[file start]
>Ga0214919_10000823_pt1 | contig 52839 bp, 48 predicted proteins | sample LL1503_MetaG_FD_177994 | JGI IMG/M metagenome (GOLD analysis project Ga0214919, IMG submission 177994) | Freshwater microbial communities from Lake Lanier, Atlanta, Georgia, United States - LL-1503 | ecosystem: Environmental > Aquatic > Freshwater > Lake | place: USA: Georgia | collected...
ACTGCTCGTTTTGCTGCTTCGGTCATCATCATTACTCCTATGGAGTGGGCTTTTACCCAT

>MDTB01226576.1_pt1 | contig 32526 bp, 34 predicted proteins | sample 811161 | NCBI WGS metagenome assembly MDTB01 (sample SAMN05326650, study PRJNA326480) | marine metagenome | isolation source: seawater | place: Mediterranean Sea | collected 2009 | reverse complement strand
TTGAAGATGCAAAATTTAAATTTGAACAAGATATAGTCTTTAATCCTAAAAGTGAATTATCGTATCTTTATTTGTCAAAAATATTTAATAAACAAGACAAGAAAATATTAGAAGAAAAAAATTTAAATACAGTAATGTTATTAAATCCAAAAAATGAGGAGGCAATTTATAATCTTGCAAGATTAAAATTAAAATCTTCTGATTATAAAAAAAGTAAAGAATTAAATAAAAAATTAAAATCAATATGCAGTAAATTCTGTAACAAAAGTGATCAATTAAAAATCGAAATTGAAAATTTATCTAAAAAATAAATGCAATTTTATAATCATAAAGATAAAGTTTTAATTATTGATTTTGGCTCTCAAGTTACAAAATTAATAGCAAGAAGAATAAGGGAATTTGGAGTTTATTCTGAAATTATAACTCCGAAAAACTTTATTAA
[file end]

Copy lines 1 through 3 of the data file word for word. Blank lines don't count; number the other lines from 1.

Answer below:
>Ga0214919_10000823_pt1 | contig 52839 bp, 48 predicted proteins | sample LL1503_MetaG_FD_177994 | JGI IMG/M metagenome (GOLD analysis project Ga0214919, IMG submission 177994) | Freshwater microbial communities from Lake Lanier, Atlanta, Georgia, United States - LL-1503 | ecosystem: Environmental > Aquatic > Freshwater > Lake | place: USA: Georgia | collected...
ACTGCTCGTTTTGCTGCTTCGGTCATCATCATTACTCCTATGGAGTGGGCTTTTACCCAT

>MDTB01226576.1_pt1 | contig 32526 bp, 34 predicted proteins | sample 811161 | NCBI WGS metagenome assembly MDTB01 (sample SAMN05326650, study PRJNA326480) | marine metagenome | isolation source: seawater | place: Mediterranean Sea | collected 2009 | reverse complement strand